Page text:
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Health Check and Workload at City and Islington College

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Support not more monitoring and pressure: Stop the ‘Health Checks’.

Teaching staff across City and Islington College have moved mountains to ensure that our students continue to receive the education they deserve. At a time when many are looking after their children through home schooling and taking care of sick members of their families, staff are doing all they can to meet the needs of their students.

Despite putting their physical and mental health at risk they have continued to go the extra mile to help their students reach their goals.

Since the second lockdown was announced staff and management have worked together in unison to keep CIC going throughout the public health crisis. Staff are pleased to be working with a CEO who has put in place a willing and able policy, which recognises the difficulties and extreme pressures that staff are working under.

It has, therefore, come as a shock to staff that management have just announced that there are to be ‘Health Checks’ carried out in every department across the College. The declared aim is to provide support to those staff who are struggling and to share best practice.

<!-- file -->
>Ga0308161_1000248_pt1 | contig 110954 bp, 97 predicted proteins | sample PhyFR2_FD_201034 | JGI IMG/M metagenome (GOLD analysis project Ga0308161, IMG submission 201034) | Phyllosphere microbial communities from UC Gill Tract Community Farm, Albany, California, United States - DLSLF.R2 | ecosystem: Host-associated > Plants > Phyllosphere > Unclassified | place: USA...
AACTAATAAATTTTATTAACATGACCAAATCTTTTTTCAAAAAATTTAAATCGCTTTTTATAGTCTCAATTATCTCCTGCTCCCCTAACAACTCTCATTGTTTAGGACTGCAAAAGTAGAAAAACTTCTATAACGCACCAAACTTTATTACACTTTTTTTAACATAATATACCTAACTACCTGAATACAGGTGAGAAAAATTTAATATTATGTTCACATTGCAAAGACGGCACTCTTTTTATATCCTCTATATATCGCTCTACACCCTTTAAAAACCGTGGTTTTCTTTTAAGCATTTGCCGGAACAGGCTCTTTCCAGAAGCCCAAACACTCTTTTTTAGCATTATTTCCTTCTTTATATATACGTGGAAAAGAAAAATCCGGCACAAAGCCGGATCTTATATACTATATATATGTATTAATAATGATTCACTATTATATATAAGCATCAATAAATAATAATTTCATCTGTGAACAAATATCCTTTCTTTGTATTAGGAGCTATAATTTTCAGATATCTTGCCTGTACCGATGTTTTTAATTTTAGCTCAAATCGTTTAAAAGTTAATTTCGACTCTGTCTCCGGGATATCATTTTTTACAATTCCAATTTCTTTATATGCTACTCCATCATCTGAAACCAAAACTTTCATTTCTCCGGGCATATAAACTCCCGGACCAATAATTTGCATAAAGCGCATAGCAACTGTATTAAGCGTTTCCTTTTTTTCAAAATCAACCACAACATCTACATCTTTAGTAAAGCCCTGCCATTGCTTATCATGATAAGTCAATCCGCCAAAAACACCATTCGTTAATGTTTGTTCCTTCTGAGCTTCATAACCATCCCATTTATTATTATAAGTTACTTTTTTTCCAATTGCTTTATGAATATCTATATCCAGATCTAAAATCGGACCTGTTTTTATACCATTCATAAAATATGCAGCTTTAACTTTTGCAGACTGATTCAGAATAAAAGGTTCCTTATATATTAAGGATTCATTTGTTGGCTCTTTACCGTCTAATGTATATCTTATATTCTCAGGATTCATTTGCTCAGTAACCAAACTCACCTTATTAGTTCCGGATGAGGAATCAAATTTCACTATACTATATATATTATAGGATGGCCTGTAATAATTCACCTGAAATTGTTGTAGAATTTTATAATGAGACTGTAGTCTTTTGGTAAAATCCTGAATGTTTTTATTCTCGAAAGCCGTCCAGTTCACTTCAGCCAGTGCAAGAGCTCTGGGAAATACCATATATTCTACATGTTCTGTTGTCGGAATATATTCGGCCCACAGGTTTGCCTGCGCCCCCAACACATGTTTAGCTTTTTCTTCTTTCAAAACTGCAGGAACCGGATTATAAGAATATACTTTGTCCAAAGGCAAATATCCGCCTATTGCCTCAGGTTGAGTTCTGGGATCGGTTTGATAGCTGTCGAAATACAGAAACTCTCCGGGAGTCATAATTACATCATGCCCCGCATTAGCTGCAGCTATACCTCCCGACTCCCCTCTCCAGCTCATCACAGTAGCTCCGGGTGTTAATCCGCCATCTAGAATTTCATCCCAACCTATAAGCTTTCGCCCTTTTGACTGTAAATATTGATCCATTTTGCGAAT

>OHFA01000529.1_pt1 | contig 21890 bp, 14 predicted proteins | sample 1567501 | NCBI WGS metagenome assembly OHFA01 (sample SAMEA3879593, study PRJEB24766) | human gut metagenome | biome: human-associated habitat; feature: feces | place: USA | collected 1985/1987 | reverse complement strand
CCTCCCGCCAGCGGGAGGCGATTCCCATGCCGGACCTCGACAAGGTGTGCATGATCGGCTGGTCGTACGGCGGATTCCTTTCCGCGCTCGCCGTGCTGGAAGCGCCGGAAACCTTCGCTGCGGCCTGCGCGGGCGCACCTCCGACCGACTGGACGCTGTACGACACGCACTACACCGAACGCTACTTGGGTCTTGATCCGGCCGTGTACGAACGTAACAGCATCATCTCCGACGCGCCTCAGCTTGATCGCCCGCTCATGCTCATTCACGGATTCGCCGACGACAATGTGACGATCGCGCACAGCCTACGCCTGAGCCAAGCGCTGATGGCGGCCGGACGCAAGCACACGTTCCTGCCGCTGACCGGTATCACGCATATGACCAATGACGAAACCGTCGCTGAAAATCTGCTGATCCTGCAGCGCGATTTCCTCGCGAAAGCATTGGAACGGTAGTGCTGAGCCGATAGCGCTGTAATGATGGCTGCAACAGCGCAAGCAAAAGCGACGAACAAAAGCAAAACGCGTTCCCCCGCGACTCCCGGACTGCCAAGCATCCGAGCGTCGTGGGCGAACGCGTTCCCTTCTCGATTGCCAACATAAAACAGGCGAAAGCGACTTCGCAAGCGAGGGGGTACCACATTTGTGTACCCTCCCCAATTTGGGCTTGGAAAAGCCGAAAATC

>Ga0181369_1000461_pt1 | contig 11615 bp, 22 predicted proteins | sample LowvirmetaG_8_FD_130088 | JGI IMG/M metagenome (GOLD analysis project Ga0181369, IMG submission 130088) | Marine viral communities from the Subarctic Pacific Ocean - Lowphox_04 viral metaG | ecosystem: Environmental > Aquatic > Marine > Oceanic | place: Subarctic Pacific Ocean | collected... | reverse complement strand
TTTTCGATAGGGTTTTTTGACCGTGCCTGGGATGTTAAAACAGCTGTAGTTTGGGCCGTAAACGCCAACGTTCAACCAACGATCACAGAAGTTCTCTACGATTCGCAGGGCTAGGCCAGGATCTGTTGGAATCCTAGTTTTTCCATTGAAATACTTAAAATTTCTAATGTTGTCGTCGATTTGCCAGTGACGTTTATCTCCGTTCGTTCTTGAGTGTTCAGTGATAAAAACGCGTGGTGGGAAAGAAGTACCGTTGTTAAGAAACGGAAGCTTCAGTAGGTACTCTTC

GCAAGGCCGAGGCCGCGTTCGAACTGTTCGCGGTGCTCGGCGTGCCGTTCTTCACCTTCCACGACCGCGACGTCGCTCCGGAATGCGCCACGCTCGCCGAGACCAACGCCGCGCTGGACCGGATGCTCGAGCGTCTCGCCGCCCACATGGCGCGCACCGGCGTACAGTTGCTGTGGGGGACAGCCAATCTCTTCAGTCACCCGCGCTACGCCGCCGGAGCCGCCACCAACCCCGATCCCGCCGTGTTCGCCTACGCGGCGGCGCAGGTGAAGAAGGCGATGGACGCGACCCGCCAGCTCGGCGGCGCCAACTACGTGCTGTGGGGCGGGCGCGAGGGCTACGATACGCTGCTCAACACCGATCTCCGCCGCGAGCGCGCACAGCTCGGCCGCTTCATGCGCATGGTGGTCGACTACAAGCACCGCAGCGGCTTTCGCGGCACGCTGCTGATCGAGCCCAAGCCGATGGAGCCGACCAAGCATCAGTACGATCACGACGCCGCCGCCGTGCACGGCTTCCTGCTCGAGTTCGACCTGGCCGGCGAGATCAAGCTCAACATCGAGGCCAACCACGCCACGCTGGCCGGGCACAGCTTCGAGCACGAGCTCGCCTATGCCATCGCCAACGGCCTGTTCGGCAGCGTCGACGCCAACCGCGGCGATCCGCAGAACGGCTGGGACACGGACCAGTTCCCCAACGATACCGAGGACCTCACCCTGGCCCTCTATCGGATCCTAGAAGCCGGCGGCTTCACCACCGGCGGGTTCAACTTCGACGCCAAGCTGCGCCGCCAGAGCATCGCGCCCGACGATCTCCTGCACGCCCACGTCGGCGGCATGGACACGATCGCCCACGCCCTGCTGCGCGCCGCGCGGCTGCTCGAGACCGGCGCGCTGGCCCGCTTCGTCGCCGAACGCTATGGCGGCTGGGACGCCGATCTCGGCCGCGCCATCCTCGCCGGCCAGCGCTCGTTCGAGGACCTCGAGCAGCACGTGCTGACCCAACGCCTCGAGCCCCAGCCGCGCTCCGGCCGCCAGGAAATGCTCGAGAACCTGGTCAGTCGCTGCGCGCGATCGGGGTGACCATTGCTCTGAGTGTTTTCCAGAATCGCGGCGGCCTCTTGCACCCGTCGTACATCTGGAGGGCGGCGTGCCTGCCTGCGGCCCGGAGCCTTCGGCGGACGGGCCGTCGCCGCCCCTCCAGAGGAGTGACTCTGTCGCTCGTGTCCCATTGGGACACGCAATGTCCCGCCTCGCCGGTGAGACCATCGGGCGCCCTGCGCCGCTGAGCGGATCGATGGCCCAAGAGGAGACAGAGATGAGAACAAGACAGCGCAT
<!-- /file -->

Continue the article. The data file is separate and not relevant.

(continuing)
The vast majority of staff do not and will not see the ‘Health Checks’ as supportive. Managers forcing themselves into online lessons to show ‘support’ will only create further stress and raise anxiety. Some staff are suffering physical and mental health problems. The ‘Health Checks’ will lead to these problems being exacerbated.

Whilst it is not the intention of management to put staff well-being in danger there are serious negative consequences for such measures being implemented in the context of a pandemic that has so far claimed 113,000 lives.

Where there are staff who are struggling with working online there are many other ways to ensure that they get the support they need to be able to perform their teaching duties as creatively as possible. Management recognise that the vast majority of students are very happy with the education they are receiving. It has been through the goodwill of staff that their education has been delivered.

By going ahead with this universally unpopular policy at this time will put into serious question staff continued goodwill and could colour staff/management relations for years to come.

We call upon the CEO and the SMT to rethink their decision and work with staff on ways to ensure that everyone feels that they can do their best to rise to the challenges that the period presents.

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